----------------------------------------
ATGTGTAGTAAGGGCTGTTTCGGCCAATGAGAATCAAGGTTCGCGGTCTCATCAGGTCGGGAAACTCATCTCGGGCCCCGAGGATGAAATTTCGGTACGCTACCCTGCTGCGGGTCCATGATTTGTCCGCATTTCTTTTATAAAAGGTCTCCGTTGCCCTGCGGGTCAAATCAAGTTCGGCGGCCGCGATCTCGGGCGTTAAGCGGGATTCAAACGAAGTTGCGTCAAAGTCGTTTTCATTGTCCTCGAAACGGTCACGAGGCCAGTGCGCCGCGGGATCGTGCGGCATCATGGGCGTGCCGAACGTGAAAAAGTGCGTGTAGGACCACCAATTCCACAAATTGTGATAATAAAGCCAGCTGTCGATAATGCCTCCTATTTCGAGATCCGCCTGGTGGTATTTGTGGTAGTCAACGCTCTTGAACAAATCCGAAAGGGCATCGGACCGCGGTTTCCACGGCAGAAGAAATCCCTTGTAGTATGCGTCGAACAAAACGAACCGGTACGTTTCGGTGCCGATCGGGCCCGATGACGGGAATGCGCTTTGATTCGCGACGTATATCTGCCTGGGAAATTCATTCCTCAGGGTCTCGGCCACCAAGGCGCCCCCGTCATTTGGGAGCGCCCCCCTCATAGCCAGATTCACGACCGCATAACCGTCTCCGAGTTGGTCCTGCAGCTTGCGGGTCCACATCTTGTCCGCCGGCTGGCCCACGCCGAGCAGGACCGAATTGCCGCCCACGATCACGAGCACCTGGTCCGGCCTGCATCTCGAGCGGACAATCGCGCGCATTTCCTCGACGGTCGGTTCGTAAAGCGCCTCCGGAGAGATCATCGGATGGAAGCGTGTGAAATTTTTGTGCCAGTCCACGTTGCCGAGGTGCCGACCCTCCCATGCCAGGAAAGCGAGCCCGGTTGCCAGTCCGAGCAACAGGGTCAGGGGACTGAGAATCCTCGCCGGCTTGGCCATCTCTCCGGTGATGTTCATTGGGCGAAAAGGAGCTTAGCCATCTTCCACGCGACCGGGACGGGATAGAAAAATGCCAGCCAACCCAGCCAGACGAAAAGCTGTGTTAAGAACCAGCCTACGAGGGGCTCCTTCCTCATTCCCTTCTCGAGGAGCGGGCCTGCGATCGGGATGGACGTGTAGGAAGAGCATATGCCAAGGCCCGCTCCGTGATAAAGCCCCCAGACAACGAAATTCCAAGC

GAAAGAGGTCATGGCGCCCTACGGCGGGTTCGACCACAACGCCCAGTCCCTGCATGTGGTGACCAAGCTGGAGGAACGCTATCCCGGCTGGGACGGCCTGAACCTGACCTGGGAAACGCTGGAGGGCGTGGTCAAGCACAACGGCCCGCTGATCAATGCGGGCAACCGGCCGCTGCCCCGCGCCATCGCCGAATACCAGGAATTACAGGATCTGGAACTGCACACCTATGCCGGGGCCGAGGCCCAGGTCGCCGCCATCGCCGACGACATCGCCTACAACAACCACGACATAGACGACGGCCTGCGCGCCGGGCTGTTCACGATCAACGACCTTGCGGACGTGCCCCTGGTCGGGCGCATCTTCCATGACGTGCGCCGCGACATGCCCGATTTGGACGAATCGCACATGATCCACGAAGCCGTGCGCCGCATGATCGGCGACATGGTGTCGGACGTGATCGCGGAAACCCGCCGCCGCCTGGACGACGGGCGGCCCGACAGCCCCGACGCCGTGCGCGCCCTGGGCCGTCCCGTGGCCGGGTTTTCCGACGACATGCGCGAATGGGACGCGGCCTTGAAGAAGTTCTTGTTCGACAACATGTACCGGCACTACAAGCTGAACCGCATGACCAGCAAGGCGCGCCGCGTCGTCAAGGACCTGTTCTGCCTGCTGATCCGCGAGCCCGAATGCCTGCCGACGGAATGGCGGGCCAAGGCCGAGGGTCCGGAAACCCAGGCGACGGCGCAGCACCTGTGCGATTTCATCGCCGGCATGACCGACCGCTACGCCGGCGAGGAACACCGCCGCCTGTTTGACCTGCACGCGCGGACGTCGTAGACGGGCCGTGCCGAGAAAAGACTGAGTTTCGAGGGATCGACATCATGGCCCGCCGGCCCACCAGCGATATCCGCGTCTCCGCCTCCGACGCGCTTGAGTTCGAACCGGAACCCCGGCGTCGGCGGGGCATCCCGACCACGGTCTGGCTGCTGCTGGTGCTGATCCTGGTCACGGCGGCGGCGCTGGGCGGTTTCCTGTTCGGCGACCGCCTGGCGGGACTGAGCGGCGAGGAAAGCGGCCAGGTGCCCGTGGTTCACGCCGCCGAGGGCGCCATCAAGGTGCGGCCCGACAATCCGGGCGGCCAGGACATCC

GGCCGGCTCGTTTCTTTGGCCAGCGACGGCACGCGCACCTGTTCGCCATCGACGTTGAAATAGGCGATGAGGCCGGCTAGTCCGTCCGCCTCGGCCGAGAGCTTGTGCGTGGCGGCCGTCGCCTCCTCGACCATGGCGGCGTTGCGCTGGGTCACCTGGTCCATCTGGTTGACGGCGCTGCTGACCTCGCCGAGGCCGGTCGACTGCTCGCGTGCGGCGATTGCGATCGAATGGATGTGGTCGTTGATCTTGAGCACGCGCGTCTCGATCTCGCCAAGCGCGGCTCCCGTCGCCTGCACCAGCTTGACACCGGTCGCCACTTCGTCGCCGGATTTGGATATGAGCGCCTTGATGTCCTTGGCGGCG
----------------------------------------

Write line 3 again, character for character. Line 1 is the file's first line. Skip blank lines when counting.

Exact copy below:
GGCCGGCTCGTTTCTTTGGCCAGCGACGGCACGCGCACCTGTTCGCCATCGACGTTGAAATAGGCGATGAGGCCGGCTAGTCCGTCCGCCTCGGCCGAGAGCTTGTGCGTGGCGGCCGTCGCCTCCTCGACCATGGCGGCGTTGCGCTGGGTCACCTGGTCCATCTGGTTGACGGCGCTGCTGACCTCGCCGAGGCCGGTCGACTGCTCGCGTGCGGCGATTGCGATCGAATGGATGTGGTCGTTGATCTTGAGCACGCGCGTCTCGATCTCGCCAAGCGCGGCTCCCGTCGCCTGCACCAGCTTGACACCGGTCGCCACTTCGTCGCCGGATTTGGATATGAGCGCCTTGATGTCCTTGGCGGCG